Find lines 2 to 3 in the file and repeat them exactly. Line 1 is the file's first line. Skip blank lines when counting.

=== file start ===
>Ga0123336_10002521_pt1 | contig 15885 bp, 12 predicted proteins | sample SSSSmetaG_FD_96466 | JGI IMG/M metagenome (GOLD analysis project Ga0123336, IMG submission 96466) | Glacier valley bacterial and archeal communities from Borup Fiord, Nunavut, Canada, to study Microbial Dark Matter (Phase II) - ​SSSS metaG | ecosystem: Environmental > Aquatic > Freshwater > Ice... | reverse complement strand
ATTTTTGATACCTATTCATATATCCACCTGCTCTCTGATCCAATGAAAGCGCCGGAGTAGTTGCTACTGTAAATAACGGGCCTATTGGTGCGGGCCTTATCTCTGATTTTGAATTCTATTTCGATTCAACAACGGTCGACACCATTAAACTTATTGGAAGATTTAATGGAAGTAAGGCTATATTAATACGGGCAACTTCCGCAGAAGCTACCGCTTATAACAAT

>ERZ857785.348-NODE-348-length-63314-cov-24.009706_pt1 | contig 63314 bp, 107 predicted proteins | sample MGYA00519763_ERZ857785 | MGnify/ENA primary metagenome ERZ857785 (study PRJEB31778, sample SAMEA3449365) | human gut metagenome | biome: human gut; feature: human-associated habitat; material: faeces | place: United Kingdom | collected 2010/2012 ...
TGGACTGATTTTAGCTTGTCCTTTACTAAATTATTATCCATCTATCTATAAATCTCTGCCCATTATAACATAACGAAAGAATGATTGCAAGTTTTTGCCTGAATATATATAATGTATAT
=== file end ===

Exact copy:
ATTTTTGATACCTATTCATATATCCACCTGCTCTCTGATCCAATGAAAGCGCCGGAGTAGTTGCTACTGTAAATAACGGGCCTATTGGTGCGGGCCTTATCTCTGATTTTGAATTCTATTTCGATTCAACAACGGTCGACACCATTAAACTTATTGGAAGATTTAATGGAAGTAAGGCTATATTAATACGGGCAACTTCCGCAGAAGCTACCGCTTATAACAAT

>ERZ857785.348-NODE-348-length-63314-cov-24.009706_pt1 | contig 63314 bp, 107 predicted proteins | sample MGYA00519763_ERZ857785 | MGnify/ENA primary metagenome ERZ857785 (study PRJEB31778, sample SAMEA3449365) | human gut metagenome | biome: human gut; feature: human-associated habitat; material: faeces | place: United Kingdom | collected 2010/2012 ...